November 19, 2013 by Sandra Steingard, MD
Tapering Neuroleptics: Two Year Results
As I have described previously, I have been tracking my experience with tapering neuroleptic drugs in my clinical practice. With all of the people I see who are stable on a particular dose of a neuroleptic drug, I discuss the risks of long-term use of these drugs. We also discuss the potential benefits. This conversation varies from person to person. We take into account what has happened in the past, how he is doing now, and what she has to lose if her past problems were to re-emerge. If a person wants to taper, I suggest slow reduction; 25-30% every 3-6 months. I keep track of who chooses to taper and who does not. I now have a colleague who is doing the same in her practice. Together, we are following 112 individuals. We presented our data in a poster presentation at the Institute of Psychiatric Services in October, 2013.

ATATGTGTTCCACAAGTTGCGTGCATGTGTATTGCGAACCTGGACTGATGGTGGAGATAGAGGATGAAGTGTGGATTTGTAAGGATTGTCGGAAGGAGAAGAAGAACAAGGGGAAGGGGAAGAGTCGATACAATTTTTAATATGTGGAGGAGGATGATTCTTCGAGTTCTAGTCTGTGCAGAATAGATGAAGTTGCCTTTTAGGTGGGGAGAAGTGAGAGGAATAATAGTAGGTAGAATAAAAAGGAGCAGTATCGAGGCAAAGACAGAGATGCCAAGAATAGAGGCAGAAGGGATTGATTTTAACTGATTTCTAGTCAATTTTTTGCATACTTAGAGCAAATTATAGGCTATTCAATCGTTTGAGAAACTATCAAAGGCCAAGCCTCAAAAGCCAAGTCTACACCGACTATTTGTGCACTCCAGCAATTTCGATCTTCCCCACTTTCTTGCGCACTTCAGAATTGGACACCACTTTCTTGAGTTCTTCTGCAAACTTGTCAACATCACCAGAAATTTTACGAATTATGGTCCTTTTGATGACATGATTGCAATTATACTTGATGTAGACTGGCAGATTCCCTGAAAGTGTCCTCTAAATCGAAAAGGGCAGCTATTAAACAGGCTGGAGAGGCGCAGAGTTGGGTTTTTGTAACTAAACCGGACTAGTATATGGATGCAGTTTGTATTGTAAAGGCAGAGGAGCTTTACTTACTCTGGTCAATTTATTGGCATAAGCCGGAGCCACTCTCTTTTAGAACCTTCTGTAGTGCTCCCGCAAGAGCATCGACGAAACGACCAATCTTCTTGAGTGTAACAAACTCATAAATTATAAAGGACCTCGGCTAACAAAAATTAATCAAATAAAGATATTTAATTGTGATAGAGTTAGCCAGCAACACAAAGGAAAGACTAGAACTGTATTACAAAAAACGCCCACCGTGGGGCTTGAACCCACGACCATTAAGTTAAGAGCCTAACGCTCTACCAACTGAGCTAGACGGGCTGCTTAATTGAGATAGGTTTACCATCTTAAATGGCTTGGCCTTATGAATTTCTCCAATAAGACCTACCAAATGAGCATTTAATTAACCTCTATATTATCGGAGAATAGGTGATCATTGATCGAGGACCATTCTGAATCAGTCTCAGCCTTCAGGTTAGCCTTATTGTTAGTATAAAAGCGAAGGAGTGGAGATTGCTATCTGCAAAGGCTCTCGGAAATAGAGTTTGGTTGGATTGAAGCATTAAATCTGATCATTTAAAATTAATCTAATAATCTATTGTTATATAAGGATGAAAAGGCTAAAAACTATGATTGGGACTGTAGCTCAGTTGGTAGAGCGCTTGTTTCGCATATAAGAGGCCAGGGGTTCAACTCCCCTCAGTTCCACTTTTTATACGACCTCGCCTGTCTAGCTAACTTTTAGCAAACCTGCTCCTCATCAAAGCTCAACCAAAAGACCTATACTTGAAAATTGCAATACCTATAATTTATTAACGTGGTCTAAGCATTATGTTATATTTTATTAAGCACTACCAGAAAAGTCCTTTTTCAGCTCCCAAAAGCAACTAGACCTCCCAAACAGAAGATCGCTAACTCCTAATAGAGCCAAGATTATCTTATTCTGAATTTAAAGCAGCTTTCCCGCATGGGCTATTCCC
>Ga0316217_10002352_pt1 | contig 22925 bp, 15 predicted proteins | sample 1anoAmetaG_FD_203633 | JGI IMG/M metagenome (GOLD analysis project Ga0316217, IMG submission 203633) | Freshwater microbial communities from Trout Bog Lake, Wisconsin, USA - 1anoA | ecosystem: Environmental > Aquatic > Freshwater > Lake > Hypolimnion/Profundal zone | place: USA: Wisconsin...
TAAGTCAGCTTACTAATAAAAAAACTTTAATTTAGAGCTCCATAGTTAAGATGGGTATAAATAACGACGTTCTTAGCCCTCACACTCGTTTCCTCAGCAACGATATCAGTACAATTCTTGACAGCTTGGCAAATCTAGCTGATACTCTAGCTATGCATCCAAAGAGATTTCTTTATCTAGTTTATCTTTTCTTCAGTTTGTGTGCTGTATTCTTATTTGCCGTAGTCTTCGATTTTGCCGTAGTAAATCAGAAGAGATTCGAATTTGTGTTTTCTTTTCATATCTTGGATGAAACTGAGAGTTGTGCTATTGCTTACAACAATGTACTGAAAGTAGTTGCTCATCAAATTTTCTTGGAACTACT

September 9, 2013 by Sandra Steingard, MD
Taking Anti-Psychotics When You Are Not Psychotic
In brief, the Wunderink study uses a randomized control design and found that, in adults diagnosed with a psychotic disorder, continuous use of neuroleptics was associated with worse functional outcomes than intermittent use. Higher doses were associated with worse outcomes than lower ones.
These days, neuroleptic drugs are widely promoted to treat depression and they are often used “off-label” to treat behavioral problems in children. They are among the most widely prescribed drugs; given the theory that “schizophrenia” affects 1% of the population, it is clear that many individuals – adults and children – who do not have this diagnosis are prescribed these drugs.
Is the Wunderink study relevant to those who do not experience psychosis?